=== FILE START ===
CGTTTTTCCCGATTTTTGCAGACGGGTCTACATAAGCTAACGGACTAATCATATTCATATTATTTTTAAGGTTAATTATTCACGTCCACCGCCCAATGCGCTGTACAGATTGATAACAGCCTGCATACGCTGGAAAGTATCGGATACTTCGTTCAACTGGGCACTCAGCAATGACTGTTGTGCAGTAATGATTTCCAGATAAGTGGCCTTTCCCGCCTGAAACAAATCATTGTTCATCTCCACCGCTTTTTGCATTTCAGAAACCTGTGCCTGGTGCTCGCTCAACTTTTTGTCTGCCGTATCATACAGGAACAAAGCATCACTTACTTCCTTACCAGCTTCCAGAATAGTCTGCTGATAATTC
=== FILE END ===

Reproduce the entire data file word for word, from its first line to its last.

CGTTTTTCCCGATTTTTGCAGACGGGTCTACATAAGCTAACGGACTAATCATATTCATATTATTTTTAAGGTTAATTATTCACGTCCACCGCCCAATGCGCTGTACAGATTGATAACAGCCTGCATACGCTGGAAAGTATCGGATACTTCGTTCAACTGGGCACTCAGCAATGACTGTTGTGCAGTAATGATTTCCAGATAAGTGGCCTTTCCCGCCTGAAACAAATCATTGTTCATCTCCACCGCTTTTTGCATTTCAGAAACCTGTGCCTGGTGCTCGCTCAACTTTTTGTCTGCCGTATCATACAGGAACAAAGCATCACTTACTTCCTTACCAGCTTCCAGAATAGTCTGCTGATAATTC